Double Jeopardy presupposes that in a previous trial the case has attached a jeopardy and such was terminated because:

  1. the accused was either acquitted or convicted;
  2. it was dismissed without his express consent.
    • Exception: Case where dismissal is with express consent or initiated by the accused and subsequent action will result in double jeopardy:
      • Insufficiency of evidence, such as demurrer to evidence.
        Effect if granted: As if there was a dismissal on the merits and this results in acquittal. Hence, double jeopardy will apply even with consent or initiated by the accused.
      • Unreasonable  delay in the proceedings: resulting in violation of the accused’s right to speedy trial
        This comes to the same effect as to adjudication on the merits, while it may not be dismissable on the ground of double jeopardy, it is dismissable on violation of speedy trial.

        Note that if there was an adjudication on the merits that results in dismissal/acquittal, it comes to effect that it was dismissed with prejudice. Thus, one cannot file anymore a complaint as it would result in Double Jeopardy.

Thus, any action based on the previous case or on the facts that transpired in the previous case would bar anyone from prosecuting the same accused for another offense. This is likewise a protection provided under the 1987 Philippine Constitution:

Section 21 of Article III of the Constitution:
No person shall be twice put in jeopardy of punishment for the same offense.

However, this right is not absolute. The exception would be:

  1. if the graver offense developed due to supervening facts arising from the same act or omission constituting the former charge;
  2. the facts constituting the graver charge became known or were discrovered only after a plea was entered in the fomer complaint or information;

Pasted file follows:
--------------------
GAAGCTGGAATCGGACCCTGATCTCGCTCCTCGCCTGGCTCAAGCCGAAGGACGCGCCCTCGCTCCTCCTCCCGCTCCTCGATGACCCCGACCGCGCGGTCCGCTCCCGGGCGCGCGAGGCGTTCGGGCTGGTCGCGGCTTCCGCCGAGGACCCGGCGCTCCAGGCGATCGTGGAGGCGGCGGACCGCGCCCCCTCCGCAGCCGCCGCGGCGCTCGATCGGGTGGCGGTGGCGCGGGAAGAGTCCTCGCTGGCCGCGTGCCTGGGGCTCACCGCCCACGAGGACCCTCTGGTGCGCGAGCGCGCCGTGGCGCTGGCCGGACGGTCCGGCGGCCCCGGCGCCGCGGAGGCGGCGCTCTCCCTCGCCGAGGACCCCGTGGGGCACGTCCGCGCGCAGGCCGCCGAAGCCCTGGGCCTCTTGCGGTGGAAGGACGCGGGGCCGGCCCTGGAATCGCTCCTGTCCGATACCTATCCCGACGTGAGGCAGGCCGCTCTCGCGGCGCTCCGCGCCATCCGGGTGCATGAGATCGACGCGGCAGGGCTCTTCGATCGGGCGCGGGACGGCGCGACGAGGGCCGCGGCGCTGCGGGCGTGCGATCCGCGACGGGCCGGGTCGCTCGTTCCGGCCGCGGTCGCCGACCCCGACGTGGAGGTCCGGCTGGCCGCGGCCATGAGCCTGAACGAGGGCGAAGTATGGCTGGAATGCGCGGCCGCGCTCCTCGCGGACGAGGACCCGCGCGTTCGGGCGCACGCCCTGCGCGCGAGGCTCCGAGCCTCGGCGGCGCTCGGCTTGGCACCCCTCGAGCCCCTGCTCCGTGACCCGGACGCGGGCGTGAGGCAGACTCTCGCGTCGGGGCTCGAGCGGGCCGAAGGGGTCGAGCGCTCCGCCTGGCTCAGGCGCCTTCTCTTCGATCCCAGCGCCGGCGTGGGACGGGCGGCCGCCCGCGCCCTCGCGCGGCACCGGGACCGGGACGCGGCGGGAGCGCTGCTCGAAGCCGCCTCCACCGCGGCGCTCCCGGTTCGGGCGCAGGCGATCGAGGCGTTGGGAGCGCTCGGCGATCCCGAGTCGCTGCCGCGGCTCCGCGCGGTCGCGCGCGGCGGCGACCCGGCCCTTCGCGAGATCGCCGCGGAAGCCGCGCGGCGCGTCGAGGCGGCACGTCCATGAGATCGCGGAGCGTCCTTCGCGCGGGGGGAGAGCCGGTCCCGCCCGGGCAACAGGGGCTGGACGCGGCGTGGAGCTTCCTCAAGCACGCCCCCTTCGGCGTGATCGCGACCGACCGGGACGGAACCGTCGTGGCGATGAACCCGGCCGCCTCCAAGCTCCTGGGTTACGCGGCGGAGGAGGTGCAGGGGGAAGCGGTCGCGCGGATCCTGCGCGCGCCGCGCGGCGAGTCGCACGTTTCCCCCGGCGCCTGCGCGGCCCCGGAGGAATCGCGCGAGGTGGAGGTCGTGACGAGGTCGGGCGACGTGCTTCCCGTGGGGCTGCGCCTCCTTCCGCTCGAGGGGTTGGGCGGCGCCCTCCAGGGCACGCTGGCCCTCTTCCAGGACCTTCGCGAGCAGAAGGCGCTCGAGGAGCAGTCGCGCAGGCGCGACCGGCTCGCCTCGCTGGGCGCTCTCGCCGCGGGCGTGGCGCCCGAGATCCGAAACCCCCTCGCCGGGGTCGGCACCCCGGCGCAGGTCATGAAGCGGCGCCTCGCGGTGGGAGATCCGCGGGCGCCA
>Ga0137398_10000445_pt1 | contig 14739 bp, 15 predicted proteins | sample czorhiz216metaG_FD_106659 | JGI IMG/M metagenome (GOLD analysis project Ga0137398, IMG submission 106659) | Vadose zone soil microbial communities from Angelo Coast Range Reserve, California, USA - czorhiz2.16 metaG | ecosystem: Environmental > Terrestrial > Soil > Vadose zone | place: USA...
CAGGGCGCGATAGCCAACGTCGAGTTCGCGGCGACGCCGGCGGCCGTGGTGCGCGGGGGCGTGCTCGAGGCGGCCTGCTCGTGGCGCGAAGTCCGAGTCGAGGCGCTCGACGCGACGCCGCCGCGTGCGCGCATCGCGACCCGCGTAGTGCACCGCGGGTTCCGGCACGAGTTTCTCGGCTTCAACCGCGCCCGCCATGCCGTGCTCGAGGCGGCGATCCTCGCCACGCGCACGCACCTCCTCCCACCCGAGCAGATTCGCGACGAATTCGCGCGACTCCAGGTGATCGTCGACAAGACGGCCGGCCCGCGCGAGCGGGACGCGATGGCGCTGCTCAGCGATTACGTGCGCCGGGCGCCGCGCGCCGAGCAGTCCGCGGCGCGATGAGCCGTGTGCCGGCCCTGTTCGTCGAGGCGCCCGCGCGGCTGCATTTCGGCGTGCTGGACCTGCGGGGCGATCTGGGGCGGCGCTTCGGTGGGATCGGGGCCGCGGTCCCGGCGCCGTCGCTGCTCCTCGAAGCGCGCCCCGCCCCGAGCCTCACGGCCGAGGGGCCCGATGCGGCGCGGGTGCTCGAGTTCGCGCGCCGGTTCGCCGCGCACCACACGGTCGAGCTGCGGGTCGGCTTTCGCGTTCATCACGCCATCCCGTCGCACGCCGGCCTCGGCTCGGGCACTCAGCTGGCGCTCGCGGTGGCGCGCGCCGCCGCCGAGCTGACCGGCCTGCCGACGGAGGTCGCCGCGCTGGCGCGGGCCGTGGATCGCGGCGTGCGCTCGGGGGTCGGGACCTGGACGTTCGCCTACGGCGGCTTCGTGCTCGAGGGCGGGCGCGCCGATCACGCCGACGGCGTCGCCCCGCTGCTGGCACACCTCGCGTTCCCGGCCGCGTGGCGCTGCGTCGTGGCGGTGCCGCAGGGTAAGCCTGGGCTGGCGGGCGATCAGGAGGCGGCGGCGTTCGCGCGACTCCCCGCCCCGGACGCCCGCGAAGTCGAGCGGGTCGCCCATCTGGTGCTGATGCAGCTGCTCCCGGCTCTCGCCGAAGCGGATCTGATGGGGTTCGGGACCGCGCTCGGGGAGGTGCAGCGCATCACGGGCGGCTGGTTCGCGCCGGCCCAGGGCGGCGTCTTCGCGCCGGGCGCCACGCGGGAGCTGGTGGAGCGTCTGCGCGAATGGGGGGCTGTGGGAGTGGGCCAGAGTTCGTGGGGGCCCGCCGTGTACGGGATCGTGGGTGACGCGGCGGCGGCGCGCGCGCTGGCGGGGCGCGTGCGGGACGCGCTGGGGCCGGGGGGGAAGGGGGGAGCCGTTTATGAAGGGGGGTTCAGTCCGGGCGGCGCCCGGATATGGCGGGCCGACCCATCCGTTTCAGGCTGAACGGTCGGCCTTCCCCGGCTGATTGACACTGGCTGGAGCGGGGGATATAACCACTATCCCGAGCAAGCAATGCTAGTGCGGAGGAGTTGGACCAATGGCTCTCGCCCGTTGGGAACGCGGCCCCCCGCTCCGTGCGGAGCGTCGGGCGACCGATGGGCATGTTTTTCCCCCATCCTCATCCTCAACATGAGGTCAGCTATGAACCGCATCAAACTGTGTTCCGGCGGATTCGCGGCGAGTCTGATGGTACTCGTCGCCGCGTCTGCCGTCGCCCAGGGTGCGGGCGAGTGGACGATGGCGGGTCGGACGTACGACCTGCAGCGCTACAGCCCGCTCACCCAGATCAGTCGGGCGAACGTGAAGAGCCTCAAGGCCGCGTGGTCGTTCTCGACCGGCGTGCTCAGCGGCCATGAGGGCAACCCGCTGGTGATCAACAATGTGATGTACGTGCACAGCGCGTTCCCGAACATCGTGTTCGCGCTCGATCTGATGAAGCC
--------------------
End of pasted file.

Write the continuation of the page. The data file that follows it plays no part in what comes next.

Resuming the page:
3. the plea of guilty to the lesser offense was made without the consent of the prosecutor and of the offended party except when offended party failed to appear during such arraignment [Sec. 7, Rule 117].

Two Kinds of Jeopardy

  1. Double jeopardy for the same offense
  2. Double jeopardy when an  act  is  punished  by  a  law  and  an  ordinance

Requisites of Double Jeopardy to property be invoked:

  1. A first jeopardy must have attached;
  2. The first jeopardy must have been validly terminated; and
  3. The second jeopardy must be for the same offense or the second offense necessarily includes or is necessarily included in the offense charged in the first information, or is an attempt to commit the same or a frustration thereof
    [People v. Espinosa, G.R. Nos. 153714- 20 (2003)]

Requisites for first jeopardy to attach:

  1. Valid indictment;
  2. Before a competent court;
  3. Arraignment;
  4. A valid plea entered; and
  5. The accused has been convicted or acquitted, or the case dismissed or otherwise validly terminated without his express consent [People v. Honrales, G.R. No. 182651 (2010)]

The conviction or acquittal of the accused or the dismissal of the case shall be a bar to another prosecution

  1. for the offense charged, or
  2. for any attempt to commit the same or frustration thereof, or
  3. for any offense which necessarily includes or is necessarily included in the offense charged in the former complaint or information [Sec. 7, Rule 117]

Double Jeopardy does not apply:

  1. Administrative Cases
  2. When the same criminal act gives rise to two or more separate and distinct offenses
  3. Preliminary investigation (PI)
  4. When the first offense was committed under the RPC and the second was committed under a special penal law
  5. When two offenses are punished by two separate penal laws
  6. The mere filing of two informations charging the same offense when there is not yet a conviction, acquittal, or termination without consent of any of the two cases [People v. Pineda, G.R. 44205 (1993)]





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